Just think about it for a moment: One gram of DNA can store 700 terabytes of data. That’s 14,000 50-gigabyte Blu-ray discs… in a droplet of DNA that would fit on the tip of your pinky. To store the same kind of data on hard drives — the densest storage medium in use today — you’d need 233 3TB drives, weighing a total of 151 kilos. Learn more here, here, here or here.

Whole fetal genome sequenced before birth

August 19, 2012

The day when you can sequence your baby’s genome before it is born might not be too far away. Researchers have reconstructed the genome of a fetus without touching it. Instead, they used both parents’ genomes and free-floating fetal DNA, which circulates in the mother’s blood.

It may be at least five years before this type of test reaches the clinic and everyday use. By then, the price of the technology should have dropped. This current sequencing cost about $50,000 to perform.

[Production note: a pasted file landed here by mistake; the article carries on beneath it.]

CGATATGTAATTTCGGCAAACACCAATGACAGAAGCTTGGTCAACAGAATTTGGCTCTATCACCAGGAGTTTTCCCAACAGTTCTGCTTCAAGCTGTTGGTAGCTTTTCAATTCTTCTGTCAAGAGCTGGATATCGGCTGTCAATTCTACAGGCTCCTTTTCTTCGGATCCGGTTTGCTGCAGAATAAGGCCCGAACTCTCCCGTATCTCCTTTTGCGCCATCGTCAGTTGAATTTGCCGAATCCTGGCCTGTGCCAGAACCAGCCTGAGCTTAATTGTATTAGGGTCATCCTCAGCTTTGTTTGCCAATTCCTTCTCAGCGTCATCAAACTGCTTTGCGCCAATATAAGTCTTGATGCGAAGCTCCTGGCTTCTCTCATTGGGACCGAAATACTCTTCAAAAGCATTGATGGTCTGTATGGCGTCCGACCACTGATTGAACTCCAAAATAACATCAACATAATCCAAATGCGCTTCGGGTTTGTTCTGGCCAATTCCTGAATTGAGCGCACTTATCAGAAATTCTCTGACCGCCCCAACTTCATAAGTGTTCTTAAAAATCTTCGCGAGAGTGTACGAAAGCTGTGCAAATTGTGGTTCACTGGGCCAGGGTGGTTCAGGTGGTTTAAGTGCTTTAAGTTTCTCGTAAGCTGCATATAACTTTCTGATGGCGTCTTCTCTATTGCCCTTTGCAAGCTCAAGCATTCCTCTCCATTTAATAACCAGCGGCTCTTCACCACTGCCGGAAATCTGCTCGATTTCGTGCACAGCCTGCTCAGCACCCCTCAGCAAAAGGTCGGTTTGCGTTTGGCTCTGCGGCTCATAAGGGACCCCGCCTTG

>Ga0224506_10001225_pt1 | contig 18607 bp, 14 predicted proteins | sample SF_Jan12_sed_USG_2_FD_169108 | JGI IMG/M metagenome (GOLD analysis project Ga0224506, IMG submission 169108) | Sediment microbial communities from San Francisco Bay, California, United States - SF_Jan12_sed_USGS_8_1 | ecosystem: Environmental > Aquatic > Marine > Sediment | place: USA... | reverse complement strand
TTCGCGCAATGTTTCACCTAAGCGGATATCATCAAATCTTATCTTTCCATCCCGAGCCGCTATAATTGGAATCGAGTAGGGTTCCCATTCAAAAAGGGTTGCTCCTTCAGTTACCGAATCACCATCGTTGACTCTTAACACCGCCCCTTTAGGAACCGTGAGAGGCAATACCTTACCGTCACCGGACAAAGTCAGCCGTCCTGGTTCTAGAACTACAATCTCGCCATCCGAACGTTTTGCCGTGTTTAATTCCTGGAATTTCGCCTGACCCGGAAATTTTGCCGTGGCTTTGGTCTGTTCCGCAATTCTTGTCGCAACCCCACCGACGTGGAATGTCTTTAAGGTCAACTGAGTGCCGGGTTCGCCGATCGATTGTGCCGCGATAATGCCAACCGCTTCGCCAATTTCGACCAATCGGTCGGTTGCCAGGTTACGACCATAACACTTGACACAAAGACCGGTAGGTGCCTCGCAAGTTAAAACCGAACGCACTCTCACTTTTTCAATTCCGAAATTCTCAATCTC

The fact that it’s still a way off in the future is good considering the legal and ethical complications of parents having the ability to see every disease and trait their child will have before it is born. Learn more here or here.

Animations of unseeable biology

August 4, 2012

Drew Berry is one of the world’s foremost animators working in biomedical visualisation. He has concentrated much of his work on cellular visualisation – animating the behaviour, dynamics and physical properties of DNA, bio-molecules and proteins. Here he explains his work:

To see more truly amazing animations created by Drew, go here or here.

Your DNA Changes As You Age

August 3, 2012

While our bodies age, scientists believe that our DNA remains constant. New research, however, reveals that subtle chemical changes occur to our DNA as we age, even though its sequence remains constant — and it could explain why the risk of developing diseases increases as we get older.

DNA is made up of four basic chemical building blocks called adenine, thymine, guanine and cytosine (A, T, G and C). It’s the sequences of those chemicals in a strand of DNA that determines what function a gene has, and one of the ways the resulting genes are controlled is a process called methylation. That just means that a methyl group — one carbon atom and three hydrogen atom — bonds to part of the DNA and subtly change its function.